What news item struck you most over the past week or two? There has certainly been plenty going on both in Japan and the UK, what with the COP26 United Nations climate negotiations in Glasgow, a Lower House election in Japan which the opposition flunked and from which Prime Minister Kishida came out well, a dramatic U-turn by the British government over the enforcement of Parliamentary standards, and we have all watched the state governors’ elections in the United States with a sense of how quickly fortunes can change in democratic politics. My answer, however, is none of these. It is a story about pumice. Or, rather, it is a story about how an undersea volcanic eruption in August, near the Ogasawara islands about 1,000 kilometres south of Tokyo, is now causing quite serious disruption in Kagoshima prefecture on Kyushu and in the Okinawan islands, as the floating pumice stones produced by the eruption have been clogging up harbours, beaches and the engines of boats. I first noticed it in that Guardian report last weekend, and now see on NHK-World that the problems are continuing. The reason I find this example of nature’s ability to spring surprises so interesting is because it comes at a time when all of us are, or should be, thinking about how we should be preparing for future pandemics or for the effect of extreme weather events. Having lived through the now nearly two years of Covid-19, and with climate change so high on everyone’s agenda, companies, governments and all sorts of institutions are needing to think about how much time and money they should be spending on preparations in order to be more resilient when something else comes along. Some of that will be expressed as insurance premiums, some as special training for staff, some as new working arrangements, some as permanent arrangements for building ventilation, and so on. Yet then, for businesses in Kagoshima and Okinawa that “something else” turns out to be the extraordinary appearance in their waters of pumice stones from a faraway volcano they can hardly have known existed. Not surprisingly, in the light of that news, I was also fascinated by an article in Nikkei Asia on 5 November about how some big companies in Tokyo, notably Mitsubishi Estate and Tokio Marine, have been making preparations for the possibility that Mount Fuji might erupt for the first time since 1707, perhaps blanketing the city in volcanic ash. Knowing how thorough are the many levels of preparations for earthquakes, I look forward to learning more about what might be put in place. One thing we haven’t been short of, thanks to the wonders of Zoom, has been the chance to discuss these sorts of issues of preparation and resilience as we go through these often difficult but always discombobulating but fascinating times. On 20 October we had the good fortune to hear from Kimiko Hirata in Tokyo and Christopher Huhne in London about how they saw the COP26 climate conference developing and how they see the UK and Japan managing the shift to decarbonised systems for energy over the coming decades. For those who missed the webinar, the video can be found here. What they very much agreed on was how the change needs to be led not so much by individuals’ behaviour but rather by changes in the systems within which we all live, work and travel, which seemed both realistic and challenging. On the other hand, thanks to the pandemic we as a Japan Society have not had as much opportunity to meet and to learn from the man we still therefore think of as Japan’s new ambassador, even though it is nearly a year since Ambassador Hayashi was appointed and now nine months since he arrived in London. It is thus a delight that on 17 November at 11.00am Ambassador Hayashi will be joining us for a special webinar; he will first give us some of his reflections on his time so far in the UK and on the state of UK-Japan relations, following which he and I will have a discussion and, more importantly, he will answer questions from you, our members, about a wide range of aspects of the relationship. These will no doubt include the consequences for both our countries of COP26 and the emerging UK-Japan defence and security relationship. We don’t know yet whether that Japan Society tradition, the annual lecture by the UK ambassador to Japan early in the New Year, will be able to take place in person or whether Julia Longbottom will also have to join us by Zoom, but whichever it is I look forward to it very much. This week Ambassador Longbottom gave perhaps a foretaste of next year’s lecture by taking part in a “Japan Memo podcast” with the International Institute for Strategic Studies in London, in conversation with Yuka Koshino, the IISS’s research fellow for defence and security policy. It was a very compelling reflection on her 30 years working on Japan and how the issues and the country had changed during that time, so here it is for those who might be interested. As defence and security has been one of the issues that has changed the most, and as the recent AUKUS security agreement between the UK, Australia and the US has been a development both of interest and concern in many capitals around the Indo-Pacific, not least Tokyo, it was good to hear on 3 November from two very thoughtful scholars about what AUKUS might lead to: Dr Alessio Patalano of King’s College London and Professor Kiichi Fujiwara of the University of Tokyo. Those who missed the discussion can find the video here. Still on the security theme, we will have a webinar on cybersecurity on 3 December, featuring Mihoko Matsubara, Chief Cybersecurity Strategist at NTT, and Marcus Willett, who has led the IISS’s work assessing national cyber capabilities all around the world, and who formerly directed cyber strategy for the UK at GCHQ. More details will follow shortly. Finally, I want to offer congratulations to the Japan Society’s golf team for winning the annual Collar Cup against the Japan Chamber of Commerce and Industry on 16 October. The win was by the narrowest of margins, with the course affected by recent heavy rain, but it was by all accounts a very enjoyable occasion.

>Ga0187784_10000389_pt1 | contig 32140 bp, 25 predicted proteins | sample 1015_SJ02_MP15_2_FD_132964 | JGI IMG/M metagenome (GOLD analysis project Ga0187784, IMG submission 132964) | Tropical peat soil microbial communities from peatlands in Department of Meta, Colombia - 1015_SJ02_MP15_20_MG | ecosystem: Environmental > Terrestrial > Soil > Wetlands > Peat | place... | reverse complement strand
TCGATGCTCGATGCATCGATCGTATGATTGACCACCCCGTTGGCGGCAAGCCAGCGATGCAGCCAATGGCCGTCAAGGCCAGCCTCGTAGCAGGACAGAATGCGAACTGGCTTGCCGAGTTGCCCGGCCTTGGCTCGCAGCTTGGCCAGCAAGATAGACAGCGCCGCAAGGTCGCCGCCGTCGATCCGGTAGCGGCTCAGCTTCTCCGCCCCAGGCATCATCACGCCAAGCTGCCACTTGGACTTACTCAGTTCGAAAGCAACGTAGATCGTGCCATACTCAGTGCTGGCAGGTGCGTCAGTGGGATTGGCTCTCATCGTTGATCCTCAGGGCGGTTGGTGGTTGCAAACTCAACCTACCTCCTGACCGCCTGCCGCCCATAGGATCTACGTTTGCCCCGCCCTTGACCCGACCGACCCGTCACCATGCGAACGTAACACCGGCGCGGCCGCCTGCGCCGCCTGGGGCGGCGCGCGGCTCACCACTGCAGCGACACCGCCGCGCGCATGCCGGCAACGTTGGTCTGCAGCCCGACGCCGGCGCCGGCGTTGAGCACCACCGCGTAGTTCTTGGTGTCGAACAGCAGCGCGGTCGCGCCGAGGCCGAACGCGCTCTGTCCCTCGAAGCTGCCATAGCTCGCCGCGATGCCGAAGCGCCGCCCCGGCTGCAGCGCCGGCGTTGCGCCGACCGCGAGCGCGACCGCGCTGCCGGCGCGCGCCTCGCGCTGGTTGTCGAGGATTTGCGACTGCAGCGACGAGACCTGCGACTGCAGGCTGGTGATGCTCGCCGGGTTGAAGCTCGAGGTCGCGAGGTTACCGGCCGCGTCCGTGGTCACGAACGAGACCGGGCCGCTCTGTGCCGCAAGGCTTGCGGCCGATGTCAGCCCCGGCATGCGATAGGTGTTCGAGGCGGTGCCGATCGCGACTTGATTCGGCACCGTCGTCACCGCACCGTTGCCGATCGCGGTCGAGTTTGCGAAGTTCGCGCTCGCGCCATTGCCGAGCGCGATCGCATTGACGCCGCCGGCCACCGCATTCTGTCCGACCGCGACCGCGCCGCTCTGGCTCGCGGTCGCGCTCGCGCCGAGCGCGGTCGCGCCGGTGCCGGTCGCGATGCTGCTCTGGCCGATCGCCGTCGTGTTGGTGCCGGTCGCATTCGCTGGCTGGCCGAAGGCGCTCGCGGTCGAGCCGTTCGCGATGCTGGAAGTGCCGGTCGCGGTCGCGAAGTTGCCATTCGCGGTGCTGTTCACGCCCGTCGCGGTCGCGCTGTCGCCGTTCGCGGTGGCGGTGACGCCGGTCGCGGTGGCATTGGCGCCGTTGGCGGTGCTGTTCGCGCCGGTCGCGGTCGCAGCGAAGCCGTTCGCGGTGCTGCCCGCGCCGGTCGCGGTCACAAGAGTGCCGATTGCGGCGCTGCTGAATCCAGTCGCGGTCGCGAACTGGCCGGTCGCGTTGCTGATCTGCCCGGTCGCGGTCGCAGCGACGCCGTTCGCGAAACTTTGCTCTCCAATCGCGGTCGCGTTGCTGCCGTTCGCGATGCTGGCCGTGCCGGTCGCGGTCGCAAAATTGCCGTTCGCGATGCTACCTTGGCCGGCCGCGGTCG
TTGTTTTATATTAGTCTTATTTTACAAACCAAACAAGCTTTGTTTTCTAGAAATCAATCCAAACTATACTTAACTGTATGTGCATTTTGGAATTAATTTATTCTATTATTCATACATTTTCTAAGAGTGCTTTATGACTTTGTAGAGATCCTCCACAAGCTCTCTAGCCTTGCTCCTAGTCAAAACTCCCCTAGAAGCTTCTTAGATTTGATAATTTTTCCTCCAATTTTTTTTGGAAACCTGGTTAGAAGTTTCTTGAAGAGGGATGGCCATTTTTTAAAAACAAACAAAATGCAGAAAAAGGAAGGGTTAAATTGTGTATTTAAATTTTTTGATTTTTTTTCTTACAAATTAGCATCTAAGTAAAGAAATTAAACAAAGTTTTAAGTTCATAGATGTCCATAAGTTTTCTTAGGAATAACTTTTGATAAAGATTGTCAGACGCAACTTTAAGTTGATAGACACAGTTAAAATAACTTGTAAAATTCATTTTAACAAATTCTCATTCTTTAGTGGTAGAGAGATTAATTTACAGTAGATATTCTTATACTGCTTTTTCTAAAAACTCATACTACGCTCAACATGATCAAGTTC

* Image: Akiyoshi Inoue